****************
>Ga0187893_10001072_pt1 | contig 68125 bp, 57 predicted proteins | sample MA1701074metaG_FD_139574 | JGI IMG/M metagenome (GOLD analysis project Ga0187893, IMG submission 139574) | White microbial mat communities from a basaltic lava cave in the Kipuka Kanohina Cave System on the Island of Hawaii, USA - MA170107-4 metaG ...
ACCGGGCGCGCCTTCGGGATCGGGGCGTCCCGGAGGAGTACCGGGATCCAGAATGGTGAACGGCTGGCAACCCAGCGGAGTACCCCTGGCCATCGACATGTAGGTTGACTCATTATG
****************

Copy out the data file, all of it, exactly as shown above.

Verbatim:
>Ga0187893_10001072_pt1 | contig 68125 bp, 57 predicted proteins | sample MA1701074metaG_FD_139574 | JGI IMG/M metagenome (GOLD analysis project Ga0187893, IMG submission 139574) | White microbial mat communities from a basaltic lava cave in the Kipuka Kanohina Cave System on the Island of Hawaii, USA - MA170107-4 metaG ...
ACCGGGCGCGCCTTCGGGATCGGGGCGTCCCGGAGGAGTACCGGGATCCAGAATGGTGAACGGCTGGCAACCCAGCGGAGTACCCCTGGCCATCGACATGTAGGTTGACTCATTATG